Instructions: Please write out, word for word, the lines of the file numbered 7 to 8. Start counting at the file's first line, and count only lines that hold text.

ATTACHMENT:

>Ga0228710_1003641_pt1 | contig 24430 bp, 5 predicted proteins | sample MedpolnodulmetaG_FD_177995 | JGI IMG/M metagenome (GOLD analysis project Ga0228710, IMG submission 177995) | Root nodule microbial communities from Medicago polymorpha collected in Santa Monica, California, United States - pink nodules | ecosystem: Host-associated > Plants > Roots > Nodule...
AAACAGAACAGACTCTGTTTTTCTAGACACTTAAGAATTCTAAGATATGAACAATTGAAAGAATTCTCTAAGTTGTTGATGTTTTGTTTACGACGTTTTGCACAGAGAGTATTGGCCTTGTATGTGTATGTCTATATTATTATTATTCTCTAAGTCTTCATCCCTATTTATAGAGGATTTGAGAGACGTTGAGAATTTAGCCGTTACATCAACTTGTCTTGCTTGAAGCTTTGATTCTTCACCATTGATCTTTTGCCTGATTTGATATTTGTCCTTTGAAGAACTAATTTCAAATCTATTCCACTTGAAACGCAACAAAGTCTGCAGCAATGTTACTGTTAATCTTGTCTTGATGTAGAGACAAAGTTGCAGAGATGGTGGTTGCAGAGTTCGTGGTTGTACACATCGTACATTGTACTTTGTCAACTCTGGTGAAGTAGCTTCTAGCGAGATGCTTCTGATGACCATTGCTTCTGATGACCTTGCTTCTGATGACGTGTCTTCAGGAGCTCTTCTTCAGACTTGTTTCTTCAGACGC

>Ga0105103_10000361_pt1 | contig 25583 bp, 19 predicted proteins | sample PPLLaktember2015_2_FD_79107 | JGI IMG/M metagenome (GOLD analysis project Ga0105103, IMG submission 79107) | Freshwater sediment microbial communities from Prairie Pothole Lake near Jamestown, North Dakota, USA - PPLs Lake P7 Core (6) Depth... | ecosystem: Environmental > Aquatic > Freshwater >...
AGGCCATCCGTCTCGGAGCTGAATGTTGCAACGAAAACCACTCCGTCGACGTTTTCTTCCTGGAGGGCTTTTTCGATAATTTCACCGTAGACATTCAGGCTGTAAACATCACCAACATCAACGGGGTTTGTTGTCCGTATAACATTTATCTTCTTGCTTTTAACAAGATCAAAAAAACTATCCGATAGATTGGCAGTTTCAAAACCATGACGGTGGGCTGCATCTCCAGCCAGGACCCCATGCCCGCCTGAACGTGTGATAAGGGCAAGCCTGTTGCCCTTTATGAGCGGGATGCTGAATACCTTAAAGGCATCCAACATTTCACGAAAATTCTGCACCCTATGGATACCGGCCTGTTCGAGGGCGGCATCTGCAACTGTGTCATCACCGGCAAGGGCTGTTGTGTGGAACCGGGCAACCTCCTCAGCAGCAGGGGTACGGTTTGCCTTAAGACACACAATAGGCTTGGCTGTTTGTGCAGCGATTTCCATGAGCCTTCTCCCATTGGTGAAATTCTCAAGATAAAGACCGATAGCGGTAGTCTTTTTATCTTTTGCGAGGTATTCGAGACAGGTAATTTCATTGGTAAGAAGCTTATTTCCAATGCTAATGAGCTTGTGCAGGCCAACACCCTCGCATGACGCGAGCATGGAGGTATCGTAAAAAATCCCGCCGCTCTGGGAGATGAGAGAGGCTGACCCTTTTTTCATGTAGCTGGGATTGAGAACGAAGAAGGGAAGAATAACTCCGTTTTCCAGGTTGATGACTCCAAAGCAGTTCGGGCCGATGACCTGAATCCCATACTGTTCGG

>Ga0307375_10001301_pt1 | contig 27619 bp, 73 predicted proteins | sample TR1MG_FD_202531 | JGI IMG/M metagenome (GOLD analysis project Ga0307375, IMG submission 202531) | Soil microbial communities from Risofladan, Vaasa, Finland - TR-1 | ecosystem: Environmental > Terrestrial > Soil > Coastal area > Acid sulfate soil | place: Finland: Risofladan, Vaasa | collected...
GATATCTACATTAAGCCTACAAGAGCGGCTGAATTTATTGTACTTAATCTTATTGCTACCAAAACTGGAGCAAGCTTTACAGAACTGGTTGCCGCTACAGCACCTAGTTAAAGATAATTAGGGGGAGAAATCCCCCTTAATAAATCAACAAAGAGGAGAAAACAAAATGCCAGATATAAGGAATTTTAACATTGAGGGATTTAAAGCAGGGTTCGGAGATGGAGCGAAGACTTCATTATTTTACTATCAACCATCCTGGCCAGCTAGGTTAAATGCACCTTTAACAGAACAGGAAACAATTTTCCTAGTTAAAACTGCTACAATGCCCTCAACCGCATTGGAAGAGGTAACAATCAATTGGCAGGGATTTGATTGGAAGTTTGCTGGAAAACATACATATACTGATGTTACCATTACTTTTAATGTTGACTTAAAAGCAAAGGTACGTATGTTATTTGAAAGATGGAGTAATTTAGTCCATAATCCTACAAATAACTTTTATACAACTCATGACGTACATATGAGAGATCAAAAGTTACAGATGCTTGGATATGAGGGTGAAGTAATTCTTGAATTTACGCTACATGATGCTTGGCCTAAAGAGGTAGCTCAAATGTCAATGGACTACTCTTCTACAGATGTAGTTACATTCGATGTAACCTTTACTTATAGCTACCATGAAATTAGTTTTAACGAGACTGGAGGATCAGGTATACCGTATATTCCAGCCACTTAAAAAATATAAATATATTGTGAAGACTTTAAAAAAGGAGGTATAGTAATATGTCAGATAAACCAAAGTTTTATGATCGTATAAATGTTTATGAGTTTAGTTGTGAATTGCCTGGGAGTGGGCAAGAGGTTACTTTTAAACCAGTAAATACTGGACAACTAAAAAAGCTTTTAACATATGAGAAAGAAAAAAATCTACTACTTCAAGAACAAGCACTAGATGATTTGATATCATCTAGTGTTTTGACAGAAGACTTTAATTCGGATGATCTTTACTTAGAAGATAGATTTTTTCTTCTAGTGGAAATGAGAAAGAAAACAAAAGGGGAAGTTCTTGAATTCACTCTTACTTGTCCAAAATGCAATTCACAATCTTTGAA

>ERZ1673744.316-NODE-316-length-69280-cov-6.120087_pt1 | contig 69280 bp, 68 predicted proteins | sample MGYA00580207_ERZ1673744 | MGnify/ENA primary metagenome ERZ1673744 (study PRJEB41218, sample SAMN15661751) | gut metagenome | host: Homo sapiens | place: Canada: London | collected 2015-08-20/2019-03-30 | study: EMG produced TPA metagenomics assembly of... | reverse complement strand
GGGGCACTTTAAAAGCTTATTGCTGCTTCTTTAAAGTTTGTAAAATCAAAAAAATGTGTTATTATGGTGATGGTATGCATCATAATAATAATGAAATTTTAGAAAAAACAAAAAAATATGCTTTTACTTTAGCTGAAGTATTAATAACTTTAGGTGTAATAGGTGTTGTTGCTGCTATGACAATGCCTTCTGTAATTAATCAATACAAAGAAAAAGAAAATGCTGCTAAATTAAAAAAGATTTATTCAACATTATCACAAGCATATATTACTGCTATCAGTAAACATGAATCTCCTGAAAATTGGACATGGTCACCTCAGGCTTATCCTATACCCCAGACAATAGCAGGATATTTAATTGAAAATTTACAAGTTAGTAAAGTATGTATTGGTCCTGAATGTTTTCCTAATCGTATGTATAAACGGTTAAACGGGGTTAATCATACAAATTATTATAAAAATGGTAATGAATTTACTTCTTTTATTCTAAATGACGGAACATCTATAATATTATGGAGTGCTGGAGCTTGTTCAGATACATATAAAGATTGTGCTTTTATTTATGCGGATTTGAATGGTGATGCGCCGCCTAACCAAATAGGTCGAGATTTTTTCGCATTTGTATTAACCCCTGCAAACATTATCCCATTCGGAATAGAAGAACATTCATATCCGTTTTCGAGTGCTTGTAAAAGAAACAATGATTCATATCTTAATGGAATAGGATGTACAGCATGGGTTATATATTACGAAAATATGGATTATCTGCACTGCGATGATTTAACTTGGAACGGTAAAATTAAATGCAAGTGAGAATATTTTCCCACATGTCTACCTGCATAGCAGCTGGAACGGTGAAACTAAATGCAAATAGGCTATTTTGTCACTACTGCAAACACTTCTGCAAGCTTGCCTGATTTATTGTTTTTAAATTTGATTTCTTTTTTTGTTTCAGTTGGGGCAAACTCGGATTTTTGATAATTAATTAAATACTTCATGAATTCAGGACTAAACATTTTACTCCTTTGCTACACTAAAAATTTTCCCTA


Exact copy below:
>ERZ1673744.316-NODE-316-length-69280-cov-6.120087_pt1 | contig 69280 bp, 68 predicted proteins | sample MGYA00580207_ERZ1673744 | MGnify/ENA primary metagenome ERZ1673744 (study PRJEB41218, sample SAMN15661751) | gut metagenome | host: Homo sapiens | place: Canada: London | collected 2015-08-20/2019-03-30 | study: EMG produced TPA metagenomics assembly of... | reverse complement strand
GGGGCACTTTAAAAGCTTATTGCTGCTTCTTTAAAGTTTGTAAAATCAAAAAAATGTGTTATTATGGTGATGGTATGCATCATAATAATAATGAAATTTTAGAAAAAACAAAAAAATATGCTTTTACTTTAGCTGAAGTATTAATAACTTTAGGTGTAATAGGTGTTGTTGCTGCTATGACAATGCCTTCTGTAATTAATCAATACAAAGAAAAAGAAAATGCTGCTAAATTAAAAAAGATTTATTCAACATTATCACAAGCATATATTACTGCTATCAGTAAACATGAATCTCCTGAAAATTGGACATGGTCACCTCAGGCTTATCCTATACCCCAGACAATAGCAGGATATTTAATTGAAAATTTACAAGTTAGTAAAGTATGTATTGGTCCTGAATGTTTTCCTAATCGTATGTATAAACGGTTAAACGGGGTTAATCATACAAATTATTATAAAAATGGTAATGAATTTACTTCTTTTATTCTAAATGACGGAACATCTATAATATTATGGAGTGCTGGAGCTTGTTCAGATACATATAAAGATTGTGCTTTTATTTATGCGGATTTGAATGGTGATGCGCCGCCTAACCAAATAGGTCGAGATTTTTTCGCATTTGTATTAACCCCTGCAAACATTATCCCATTCGGAATAGAAGAACATTCATATCCGTTTTCGAGTGCTTGTAAAAGAAACAATGATTCATATCTTAATGGAATAGGATGTACAGCATGGGTTATATATTACGAAAATATGGATTATCTGCACTGCGATGATTTAACTTGGAACGGTAAAATTAAATGCAAGTGAGAATATTTTCCCACATGTCTACCTGCATAGCAGCTGGAACGGTGAAACTAAATGCAAATAGGCTATTTTGTCACTACTGCAAACACTTCTGCAAGCTTGCCTGATTTATTGTTTTTAAATTTGATTTCTTTTTTTGTTTCAGTTGGGGCAAACTCGGATTTTTGATAATTAATTAAATACTTCATGAATTCAGGACTAAACATTTTACTCCTTTGCTACACTAAAAATTTTCCCTA